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Never Confuse Efficiency with a Liver Complaint, 1997 Wisconsin Law Review 503 (1997)


I write this with a mixture of loathing and fear. Loathing, because I generally believe that ungrounded discussions of methodology are not useful. I don't "do" method—or at least I don't do method well. Instead, I'm a "proofs in the pudding" kind of person. Better to have scholars from different disciplines attack a particular problem, and then assess which methodology produces the best purchase. Accordingly, I was much more excited to attend my last Wisconsin conference on "Changing Patterns in Business Disputing" which included in its eclectic presentations the original Suchman/Bernstein debate about the organization of Silicon Valley law firms. I am embarrassed to predict that this piece (and maybe this Symposium) will garner few citations. "Ad hominem" arguments deserve only slightly less respect than "ad discipline" arguments. Instead of engaging the substance of particular pieces, disciplinary arguments dismiss any work that is characterized as a discredited genre.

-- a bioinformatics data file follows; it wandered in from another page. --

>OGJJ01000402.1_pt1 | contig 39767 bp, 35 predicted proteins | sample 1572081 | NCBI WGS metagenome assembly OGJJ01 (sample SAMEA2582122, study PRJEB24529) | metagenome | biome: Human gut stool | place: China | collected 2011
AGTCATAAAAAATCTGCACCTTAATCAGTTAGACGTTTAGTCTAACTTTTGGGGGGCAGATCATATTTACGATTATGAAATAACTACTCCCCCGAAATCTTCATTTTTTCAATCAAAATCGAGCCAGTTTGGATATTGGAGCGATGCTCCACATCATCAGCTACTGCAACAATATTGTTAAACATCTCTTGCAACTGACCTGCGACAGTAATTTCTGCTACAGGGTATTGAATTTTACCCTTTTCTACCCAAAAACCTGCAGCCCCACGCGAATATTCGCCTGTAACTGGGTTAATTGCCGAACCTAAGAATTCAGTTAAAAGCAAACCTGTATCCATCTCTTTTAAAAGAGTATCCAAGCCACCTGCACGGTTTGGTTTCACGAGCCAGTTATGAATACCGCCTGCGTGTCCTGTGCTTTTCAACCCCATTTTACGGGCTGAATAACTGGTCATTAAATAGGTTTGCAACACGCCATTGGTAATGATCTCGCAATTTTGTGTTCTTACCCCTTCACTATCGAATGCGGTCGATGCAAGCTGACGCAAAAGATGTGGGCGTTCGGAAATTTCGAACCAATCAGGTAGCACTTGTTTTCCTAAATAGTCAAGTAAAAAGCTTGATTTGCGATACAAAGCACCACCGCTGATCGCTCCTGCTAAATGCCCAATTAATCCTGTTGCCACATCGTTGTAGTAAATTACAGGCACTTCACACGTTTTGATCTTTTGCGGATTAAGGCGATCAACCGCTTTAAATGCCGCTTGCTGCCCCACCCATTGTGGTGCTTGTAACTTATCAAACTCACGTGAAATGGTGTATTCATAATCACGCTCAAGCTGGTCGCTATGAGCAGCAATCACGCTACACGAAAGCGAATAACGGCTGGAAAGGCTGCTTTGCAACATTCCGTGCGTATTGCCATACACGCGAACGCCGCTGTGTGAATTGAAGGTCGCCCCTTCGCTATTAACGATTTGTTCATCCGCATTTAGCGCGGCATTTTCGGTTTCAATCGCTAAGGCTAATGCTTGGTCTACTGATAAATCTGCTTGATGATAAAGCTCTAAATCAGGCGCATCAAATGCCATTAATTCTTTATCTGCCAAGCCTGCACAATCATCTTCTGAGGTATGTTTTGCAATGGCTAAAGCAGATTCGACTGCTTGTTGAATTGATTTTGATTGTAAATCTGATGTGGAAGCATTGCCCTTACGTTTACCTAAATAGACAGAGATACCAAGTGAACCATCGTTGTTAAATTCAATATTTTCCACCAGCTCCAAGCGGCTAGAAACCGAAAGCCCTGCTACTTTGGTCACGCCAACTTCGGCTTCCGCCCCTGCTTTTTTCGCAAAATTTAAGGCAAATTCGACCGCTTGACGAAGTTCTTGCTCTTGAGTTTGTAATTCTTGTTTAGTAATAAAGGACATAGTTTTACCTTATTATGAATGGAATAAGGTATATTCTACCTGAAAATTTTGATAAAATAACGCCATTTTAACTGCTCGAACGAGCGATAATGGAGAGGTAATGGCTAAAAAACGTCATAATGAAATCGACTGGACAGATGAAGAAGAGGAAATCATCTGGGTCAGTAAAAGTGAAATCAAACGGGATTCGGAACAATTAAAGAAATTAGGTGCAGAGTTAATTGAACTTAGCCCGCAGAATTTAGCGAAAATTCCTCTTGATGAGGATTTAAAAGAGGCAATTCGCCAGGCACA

I am also scared to write this paper. I remember during the Madison conference on "Business Disputing" sitting next to my dear friend Lawrence Friedman while Bernstein was commenting on Suchman, and sensing Lawrence's visceral anger. I fear that for an economist to speak about sociology is almost by definition picking a fight: "Ah-ha, I knew it. Scratch Ayres, and you find a Posner."

Nonetheless, I am honor bound to say a few words about economic and sociological approaches to law. I hope to (briefly) address three issues: economic hegemony; economists' views of sociology; and distinguishing characteristics of economics and sociology. And finally, I will suggest that the Suchman/Bernstein debate could profit by confronting Joseph Bankman's article, The Structure of Silicon Valley Start-ups.

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